Determinism Doctrinetheory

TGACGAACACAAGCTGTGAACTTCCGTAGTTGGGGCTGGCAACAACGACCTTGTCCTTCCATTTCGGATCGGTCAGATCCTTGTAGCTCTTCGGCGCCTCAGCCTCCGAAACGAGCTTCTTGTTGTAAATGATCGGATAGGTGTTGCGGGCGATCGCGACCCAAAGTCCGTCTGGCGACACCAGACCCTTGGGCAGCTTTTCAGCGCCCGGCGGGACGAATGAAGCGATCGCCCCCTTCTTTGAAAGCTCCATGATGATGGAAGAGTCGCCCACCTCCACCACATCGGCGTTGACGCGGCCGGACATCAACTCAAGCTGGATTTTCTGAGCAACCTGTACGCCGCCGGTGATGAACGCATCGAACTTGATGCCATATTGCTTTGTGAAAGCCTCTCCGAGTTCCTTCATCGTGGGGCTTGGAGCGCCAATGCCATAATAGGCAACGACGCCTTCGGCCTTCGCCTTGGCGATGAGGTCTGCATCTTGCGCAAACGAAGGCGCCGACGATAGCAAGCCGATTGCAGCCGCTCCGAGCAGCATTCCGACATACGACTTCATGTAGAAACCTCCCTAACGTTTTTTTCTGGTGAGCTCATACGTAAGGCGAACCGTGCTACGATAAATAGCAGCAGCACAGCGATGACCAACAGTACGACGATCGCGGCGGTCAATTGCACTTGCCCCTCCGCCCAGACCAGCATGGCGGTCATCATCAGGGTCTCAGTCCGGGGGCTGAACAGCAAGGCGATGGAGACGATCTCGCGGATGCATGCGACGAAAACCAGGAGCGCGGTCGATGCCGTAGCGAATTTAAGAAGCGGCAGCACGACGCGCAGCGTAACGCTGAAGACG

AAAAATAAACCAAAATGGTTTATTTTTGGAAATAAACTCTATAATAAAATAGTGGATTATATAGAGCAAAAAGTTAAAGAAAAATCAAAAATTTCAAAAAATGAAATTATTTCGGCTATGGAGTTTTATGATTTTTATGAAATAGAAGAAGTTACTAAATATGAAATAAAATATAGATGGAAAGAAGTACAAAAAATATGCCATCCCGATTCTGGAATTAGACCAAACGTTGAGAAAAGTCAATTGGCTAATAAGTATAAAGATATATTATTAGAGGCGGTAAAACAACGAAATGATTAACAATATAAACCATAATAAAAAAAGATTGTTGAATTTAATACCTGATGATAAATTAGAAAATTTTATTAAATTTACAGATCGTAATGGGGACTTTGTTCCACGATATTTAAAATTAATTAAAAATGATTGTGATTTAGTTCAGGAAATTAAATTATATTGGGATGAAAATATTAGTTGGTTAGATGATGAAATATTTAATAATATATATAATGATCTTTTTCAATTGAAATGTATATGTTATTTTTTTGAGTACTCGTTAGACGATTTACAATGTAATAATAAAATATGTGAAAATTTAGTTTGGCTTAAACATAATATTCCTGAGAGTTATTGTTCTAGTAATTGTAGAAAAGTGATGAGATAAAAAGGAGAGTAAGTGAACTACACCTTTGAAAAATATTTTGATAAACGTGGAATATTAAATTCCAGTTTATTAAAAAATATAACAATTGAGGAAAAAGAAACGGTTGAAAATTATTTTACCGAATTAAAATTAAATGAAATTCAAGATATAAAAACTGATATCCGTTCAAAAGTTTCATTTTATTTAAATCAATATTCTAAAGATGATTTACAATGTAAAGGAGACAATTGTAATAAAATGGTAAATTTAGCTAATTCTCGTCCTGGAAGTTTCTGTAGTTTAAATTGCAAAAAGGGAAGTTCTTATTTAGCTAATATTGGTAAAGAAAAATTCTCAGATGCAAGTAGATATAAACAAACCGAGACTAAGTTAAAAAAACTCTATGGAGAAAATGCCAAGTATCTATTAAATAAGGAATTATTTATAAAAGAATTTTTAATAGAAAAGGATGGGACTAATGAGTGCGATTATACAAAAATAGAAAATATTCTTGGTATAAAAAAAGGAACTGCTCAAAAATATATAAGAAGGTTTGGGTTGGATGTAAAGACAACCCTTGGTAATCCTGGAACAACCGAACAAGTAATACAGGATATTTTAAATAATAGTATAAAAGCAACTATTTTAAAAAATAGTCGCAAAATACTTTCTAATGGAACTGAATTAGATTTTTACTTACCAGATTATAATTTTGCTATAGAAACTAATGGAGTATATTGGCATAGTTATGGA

OF. The doctrine of determinism assumes that every event has causes, and is the theory or working principle according to which all phenomena are considered as necessary consequents of antecedent conditions (cf., architectural determinism - the notion that building design affects behavior, for instance, some building designs increase the possibility that people will congregate and meet with each other; moral determinism - the doctrine that the world is basically good because God made it so; and moral nihilism - the doctrine that there are no reasons for morals and that absolute pleasure at the expense of others is justified). The concept of determinism is central to science because it maintains that if one knew all the factors involved in a forthcoming event, it could be predicted exactly. Determinism implies a chain of events, each following the other, to produce a necessary conclusion where every thing and every event in the world (and the universe) is the result of natural laws that can be ascertained by the use of the scientific methods. A distinction is made often between hard determinism (or "no-mological" laws, not allowing room for freedom of choice or indeterminism) and soft determinism (that is, attempts to reconcile determinism and free choice or indetermin-ism). For instance, concerning hard determinism, in classical mechanics in physics, it was assumed that if one knew the position and momentum of every particle of matter at one instant in time, then one could know its position and momentum at any other point in future time. This viewpoint, however, was "softened" somewhat with the development of quantum mechanics, where the levels of cause and effect are probabilistic in nature and which, consequently, shift the idea of perfect ("hard") prediction to probabilistic ("soft") prediction. In psychology, the issue of determinism generally revolves around the humanist's and existentialist's advocacy of "free will." However, if one wishes to study behavior and the mind in scientific terms, it must be assumed that there are deterministic and cause-effect relationships to take into serious consideration. Scientific psychology assumes a degree of determinism in behavior where three categories of determinants are studied, usually, as they interact to influence behavior: biological factors (includes heredity, bodily constitution, and physiological health and disease), psychological factors (includes emotions, drives, attitudes, learning experiences, and conscious and unconscious conflicts), and social/cultural factors (includes economic status, customs and mores, social status, and social conflicts). Deterministic relationships, or laws, are discovered in various ways. For example, the early Greek philosopher Aristotle (384-322 B.C.) first observed a phenomenon and then followed up by thinking about the event, classifying it, and putting it into a category so that predictions could be made (cf., doctrine of ethical determinism - a philosophical doctrine advanced by Socrates, but opposed by Aristotle, which suggests that humans will seek out automatically the good if they know that is "good"). Many methods of basic scientific inquiry are available, including observation, interpretation, conclusions, and hypotheses-testing, but they all depend on the fundamental notion of deterministic causality [cf., psychical determinism doctrine - the assumption made by psychologists that no psychological phenomena (including dreams, parapraxes, and symptoms; e.g., Freud, 1901) occur by chance, but they always have definite causes; on the other hand, Carl Jung (1953/1965) asserts that no psychological fact can ever be explained in terms of causality alone; and the doctrine of particularism - states that any human behavior needs to be understood in the context of that person's total history, including both heredity and environment]. The doctrine of dialectical materialism (i.e., the speculation that the ulti mate reality is matter, which exists objectively and independently of mind or perception) developed by the German social theorist and philosopher Karl Marx (1818-1883), in the field of political science, is also in the deterministic tradition. Recent events in the field of physics, however, have modulated the scientific regnancy of determinism. In particular, it appears to be highly uncertain or impossible to determine, at the same time, the momentum of an electron particle as well as its position. The German theoretical physicist Werner Karl Heisenberg (1901-1976) came to this conclusion in 1927, which has come to be known today as Heisenberg's principle of uncertainty or the Heisenberg indeterminacy principle, and demonstrates that Newtonian physics does not apply at the level of analysis of atoms. In translating this principle to psychology, if one views an individual person as the equivalent of an atom, it is true that determinacy holds for the human species (which leads to deterministic nomothetic laws), but it is true, also, that indeterminacy holds for the human individual, whose "free will" behavior is only partially explainable in terms of antecedent events and, in which case, it makes it impossible to predict the individual's behavior at any given moment with complete accuracy (cf., Penrose, 1989, 1994). The theory of inde-terminism means that one can act in relative independence of given stimuli and that the individual has freedom of choice or "free will." The laws of most societies, and the dogmas of many religions, are based on the ideas of individual responsibility and free will where the consequences of punishment, whether on earth or in heaven, are justified regarding a person's moral judgments and behavior. Psychologists appear to take a number of positions on the issue of determinism versus indeterminism, where rigid behavior-ists tend to be strict determinists, and humanistic existentialists tend to be indeterminists, even though most psychologists seem to straddle the fence by asserting the necessity of determinism as part of scientific methodology, on one hand and, on the other hand, operating pragmatically day in and day out in terms of indeterminism. See also BEHAVIORIST THEORY; EXISTENTIAL ANALYSIS THEORY; FREUD'S THEORY OF PER